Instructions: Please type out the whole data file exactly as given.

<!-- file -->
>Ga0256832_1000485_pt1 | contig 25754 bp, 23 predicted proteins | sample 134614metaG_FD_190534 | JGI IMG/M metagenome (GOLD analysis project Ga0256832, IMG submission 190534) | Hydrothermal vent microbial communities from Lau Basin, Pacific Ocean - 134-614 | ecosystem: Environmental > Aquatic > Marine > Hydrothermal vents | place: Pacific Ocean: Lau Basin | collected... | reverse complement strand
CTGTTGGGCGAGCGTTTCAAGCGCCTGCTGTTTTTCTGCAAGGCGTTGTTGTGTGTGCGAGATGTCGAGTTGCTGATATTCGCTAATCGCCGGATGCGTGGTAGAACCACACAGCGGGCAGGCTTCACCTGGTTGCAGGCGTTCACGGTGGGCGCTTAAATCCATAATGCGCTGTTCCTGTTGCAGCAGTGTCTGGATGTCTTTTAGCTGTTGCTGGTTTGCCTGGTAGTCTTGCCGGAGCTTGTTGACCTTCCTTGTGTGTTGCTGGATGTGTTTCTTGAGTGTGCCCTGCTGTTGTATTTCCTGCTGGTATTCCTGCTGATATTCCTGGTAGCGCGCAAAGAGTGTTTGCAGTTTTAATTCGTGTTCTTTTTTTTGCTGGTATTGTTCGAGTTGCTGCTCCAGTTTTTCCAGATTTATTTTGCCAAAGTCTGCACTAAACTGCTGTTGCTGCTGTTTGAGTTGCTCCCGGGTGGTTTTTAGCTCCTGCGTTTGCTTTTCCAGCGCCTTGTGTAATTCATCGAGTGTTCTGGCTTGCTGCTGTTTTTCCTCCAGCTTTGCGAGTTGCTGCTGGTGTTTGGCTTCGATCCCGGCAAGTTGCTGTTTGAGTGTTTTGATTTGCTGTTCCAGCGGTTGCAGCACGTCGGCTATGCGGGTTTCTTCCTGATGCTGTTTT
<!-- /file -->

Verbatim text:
>Ga0256832_1000485_pt1 | contig 25754 bp, 23 predicted proteins | sample 134614metaG_FD_190534 | JGI IMG/M metagenome (GOLD analysis project Ga0256832, IMG submission 190534) | Hydrothermal vent microbial communities from Lau Basin, Pacific Ocean - 134-614 | ecosystem: Environmental > Aquatic > Marine > Hydrothermal vents | place: Pacific Ocean: Lau Basin | collected... | reverse complement strand
CTGTTGGGCGAGCGTTTCAAGCGCCTGCTGTTTTTCTGCAAGGCGTTGTTGTGTGTGCGAGATGTCGAGTTGCTGATATTCGCTAATCGCCGGATGCGTGGTAGAACCACACAGCGGGCAGGCTTCACCTGGTTGCAGGCGTTCACGGTGGGCGCTTAAATCCATAATGCGCTGTTCCTGTTGCAGCAGTGTCTGGATGTCTTTTAGCTGTTGCTGGTTTGCCTGGTAGTCTTGCCGGAGCTTGTTGACCTTCCTTGTGTGTTGCTGGATGTGTTTCTTGAGTGTGCCCTGCTGTTGTATTTCCTGCTGGTATTCCTGCTGATATTCCTGGTAGCGCGCAAAGAGTGTTTGCAGTTTTAATTCGTGTTCTTTTTTTTGCTGGTATTGTTCGAGTTGCTGCTCCAGTTTTTCCAGATTTATTTTGCCAAAGTCTGCACTAAACTGCTGTTGCTGCTGTTTGAGTTGCTCCCGGGTGGTTTTTAGCTCCTGCGTTTGCTTTTCCAGCGCCTTGTGTAATTCATCGAGTGTTCTGGCTTGCTGCTGTTTTTCCTCCAGCTTTGCGAGTTGCTGCTGGTGTTTGGCTTCGATCCCGGCAAGTTGCTGTTTGAGTGTTTTGATTTGCTGTTCCAGCGGTTGCAGCACGTCGGCTATGCGGGTTTCTTCCTGATGCTGTTTT